However, APP said the company did purchase a quantity of wood from PT Fajar Surya Swadaya because of an “administrative lapse.”

Last year, APP conducted a supplier evaluation and risk assessment (SERA) on PT Fajar Surya Swadaya to see if the latter could become a supplier of APP.

There are two parts in the evaluation process: desktop assessment and on-site assessment.

PT Fajar Surya Swadaya initially passed the desktop assessment. But before the on-site assessment was completed, a pilot shipment was already delivered to APP’s IKPP mill in Riau on Nov. 1, 2017.

“However, as the onsite assessment surfaced issues surrounding Fajar Surya Swadaya, the delivery was flagged and quarantined,” the company said. “To date, the shipment remains quarantined in IKPP’s log yard. No fiber from this shipment has entered APP’s production supply.”

And after the pilot shipment, APP said it decided to not approve PT Fajar Surya Swadaya as a supplier.

“When the onsite assessment was carried out, our assessors determined that there was a strong likelihood that the plantations were situated on HCS forest lands, and that natural forest clearance had taken place,” APP said. “As a result, the supplier was not approved.”

Syahrul said it was strange for APP to have missed PT Fajar Surya Swadaya’s deforestation practices when it conducted its desktop assessment of the company, questioning the effectiveness of the review process.

“The deforestation on Fajar Surya Swadaya’s concession from 2013 onward is evident from even a cursory glance at low-res satellite imagery, even by a non-GIS expert using Global Forest Watch,” he said. “Wouldn’t the desk study for SERA process then have picked up on this deforestation?”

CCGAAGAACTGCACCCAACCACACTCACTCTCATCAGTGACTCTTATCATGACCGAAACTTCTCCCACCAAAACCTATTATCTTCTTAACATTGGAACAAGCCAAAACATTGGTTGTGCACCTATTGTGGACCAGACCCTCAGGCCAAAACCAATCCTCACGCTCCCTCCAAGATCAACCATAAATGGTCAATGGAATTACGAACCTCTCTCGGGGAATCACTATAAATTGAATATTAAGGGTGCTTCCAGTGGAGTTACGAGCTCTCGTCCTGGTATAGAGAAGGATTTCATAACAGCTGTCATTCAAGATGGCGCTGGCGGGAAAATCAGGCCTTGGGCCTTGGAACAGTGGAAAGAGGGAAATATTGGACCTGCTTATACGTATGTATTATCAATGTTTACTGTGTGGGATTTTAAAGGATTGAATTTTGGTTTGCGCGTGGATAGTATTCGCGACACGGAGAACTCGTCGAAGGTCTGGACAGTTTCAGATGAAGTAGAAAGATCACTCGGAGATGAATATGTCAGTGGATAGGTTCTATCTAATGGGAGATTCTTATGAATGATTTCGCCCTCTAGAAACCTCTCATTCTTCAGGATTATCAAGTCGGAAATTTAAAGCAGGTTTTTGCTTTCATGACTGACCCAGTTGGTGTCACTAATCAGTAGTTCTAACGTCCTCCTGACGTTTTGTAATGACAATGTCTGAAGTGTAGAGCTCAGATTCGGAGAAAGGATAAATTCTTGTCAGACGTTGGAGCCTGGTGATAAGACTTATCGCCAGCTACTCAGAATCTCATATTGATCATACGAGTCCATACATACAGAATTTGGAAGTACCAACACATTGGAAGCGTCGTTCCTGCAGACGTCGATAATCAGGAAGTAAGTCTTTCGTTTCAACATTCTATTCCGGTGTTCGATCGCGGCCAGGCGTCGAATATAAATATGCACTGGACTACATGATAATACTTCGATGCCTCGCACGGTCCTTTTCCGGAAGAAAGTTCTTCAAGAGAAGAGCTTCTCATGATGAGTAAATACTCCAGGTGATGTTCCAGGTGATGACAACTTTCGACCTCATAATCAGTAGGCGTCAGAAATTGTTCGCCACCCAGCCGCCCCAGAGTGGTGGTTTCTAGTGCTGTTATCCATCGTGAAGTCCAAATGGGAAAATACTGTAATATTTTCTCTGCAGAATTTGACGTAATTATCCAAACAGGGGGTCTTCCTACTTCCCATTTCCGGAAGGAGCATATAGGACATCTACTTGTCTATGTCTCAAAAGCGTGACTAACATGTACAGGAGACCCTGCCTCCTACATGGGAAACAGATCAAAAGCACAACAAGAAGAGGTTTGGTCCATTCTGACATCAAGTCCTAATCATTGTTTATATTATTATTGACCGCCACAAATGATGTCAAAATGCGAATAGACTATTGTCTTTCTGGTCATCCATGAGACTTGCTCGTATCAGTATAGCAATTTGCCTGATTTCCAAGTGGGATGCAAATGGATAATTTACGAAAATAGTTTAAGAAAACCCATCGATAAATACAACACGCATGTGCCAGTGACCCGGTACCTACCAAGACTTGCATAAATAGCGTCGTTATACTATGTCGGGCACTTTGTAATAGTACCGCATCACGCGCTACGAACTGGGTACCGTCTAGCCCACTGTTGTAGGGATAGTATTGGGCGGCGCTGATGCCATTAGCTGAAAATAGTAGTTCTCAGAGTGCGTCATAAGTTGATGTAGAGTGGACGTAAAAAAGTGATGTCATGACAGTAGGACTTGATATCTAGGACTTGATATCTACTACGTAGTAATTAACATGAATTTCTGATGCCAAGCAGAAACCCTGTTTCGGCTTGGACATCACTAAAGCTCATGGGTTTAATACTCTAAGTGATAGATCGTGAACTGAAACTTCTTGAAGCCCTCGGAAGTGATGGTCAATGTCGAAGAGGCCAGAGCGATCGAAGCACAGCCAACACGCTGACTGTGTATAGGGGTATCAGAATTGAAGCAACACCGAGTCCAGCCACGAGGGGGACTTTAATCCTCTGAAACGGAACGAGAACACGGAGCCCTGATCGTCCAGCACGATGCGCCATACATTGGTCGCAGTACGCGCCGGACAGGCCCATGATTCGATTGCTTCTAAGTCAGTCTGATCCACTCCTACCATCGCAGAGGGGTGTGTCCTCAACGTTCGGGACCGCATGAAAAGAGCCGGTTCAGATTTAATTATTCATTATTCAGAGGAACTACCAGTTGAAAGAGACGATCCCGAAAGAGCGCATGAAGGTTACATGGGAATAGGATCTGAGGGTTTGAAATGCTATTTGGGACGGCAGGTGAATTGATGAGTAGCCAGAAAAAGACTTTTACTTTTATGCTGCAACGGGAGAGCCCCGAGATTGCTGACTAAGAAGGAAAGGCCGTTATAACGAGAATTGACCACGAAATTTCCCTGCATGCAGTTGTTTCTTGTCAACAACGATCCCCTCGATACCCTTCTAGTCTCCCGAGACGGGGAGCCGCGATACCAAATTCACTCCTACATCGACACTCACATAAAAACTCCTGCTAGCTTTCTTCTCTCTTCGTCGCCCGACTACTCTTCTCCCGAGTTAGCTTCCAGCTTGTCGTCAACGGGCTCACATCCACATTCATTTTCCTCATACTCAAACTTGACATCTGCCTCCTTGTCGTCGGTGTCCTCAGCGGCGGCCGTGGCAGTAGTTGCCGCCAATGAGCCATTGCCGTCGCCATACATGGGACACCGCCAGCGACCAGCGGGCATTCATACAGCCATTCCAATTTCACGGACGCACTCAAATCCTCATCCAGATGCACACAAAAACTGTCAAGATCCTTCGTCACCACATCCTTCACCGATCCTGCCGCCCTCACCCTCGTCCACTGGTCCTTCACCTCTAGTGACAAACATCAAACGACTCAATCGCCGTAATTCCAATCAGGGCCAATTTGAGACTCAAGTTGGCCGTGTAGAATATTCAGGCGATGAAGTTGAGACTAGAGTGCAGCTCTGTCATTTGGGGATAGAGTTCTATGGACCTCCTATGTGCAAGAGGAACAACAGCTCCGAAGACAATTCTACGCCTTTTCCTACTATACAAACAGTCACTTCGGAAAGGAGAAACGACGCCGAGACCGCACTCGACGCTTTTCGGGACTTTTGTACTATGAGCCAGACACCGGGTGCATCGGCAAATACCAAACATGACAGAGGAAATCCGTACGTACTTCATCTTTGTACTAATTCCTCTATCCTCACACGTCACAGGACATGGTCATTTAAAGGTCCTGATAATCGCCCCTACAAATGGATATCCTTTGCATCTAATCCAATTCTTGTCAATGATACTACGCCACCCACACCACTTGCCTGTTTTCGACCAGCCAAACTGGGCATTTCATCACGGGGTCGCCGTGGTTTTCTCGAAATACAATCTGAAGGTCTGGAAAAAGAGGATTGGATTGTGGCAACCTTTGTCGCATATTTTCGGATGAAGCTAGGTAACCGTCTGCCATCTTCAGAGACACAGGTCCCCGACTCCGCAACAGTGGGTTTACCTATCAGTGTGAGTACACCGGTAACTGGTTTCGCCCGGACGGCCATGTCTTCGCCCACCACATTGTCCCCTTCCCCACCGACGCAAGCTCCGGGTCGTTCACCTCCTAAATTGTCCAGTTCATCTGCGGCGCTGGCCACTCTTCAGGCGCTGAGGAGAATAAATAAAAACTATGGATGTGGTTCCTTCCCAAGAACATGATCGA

APP said it didn’t use satellite imagery as part of its initial review. Instead, it uses Landsat data from the government. It can be hard to determine whether forest cover loss shown in Landsat is part of natural forest loss or more deliberate acts of natural forest conversion, according to APP.

“This is why SERA includes onsite assessment, so we can see the conditions on the ground and compare that to the declarations made by the potential supplier,” APP said.

Syahrul also questioned the vast quantity of wood delivered during the pilot shipment, which totaled around 800 truckloads of wood.

APP said such a quantity was common for a pilot shipment because it was intended to test a supplier’s ability to meet the logistical requirements.

“For context, while 24,863 m3 may sound like a lot of fiber, it is little more than a day’s worth of feedstock, depending on the density,” APP said.

APP said the pilot shipment was a costly mistake as the logs continue to sit in quarantine. The company said it had since taken steps to prevent future lapses.

“Since that time, the procurement process has been amended to require all SERA evaluations to be completed before trial shipments can be approved,” APP said.

As for PT Sarana Bina Semesta Alam, which the report said acquired fiber supply from PT Silva Rimba Lestari, APP denied owning or controlling the company.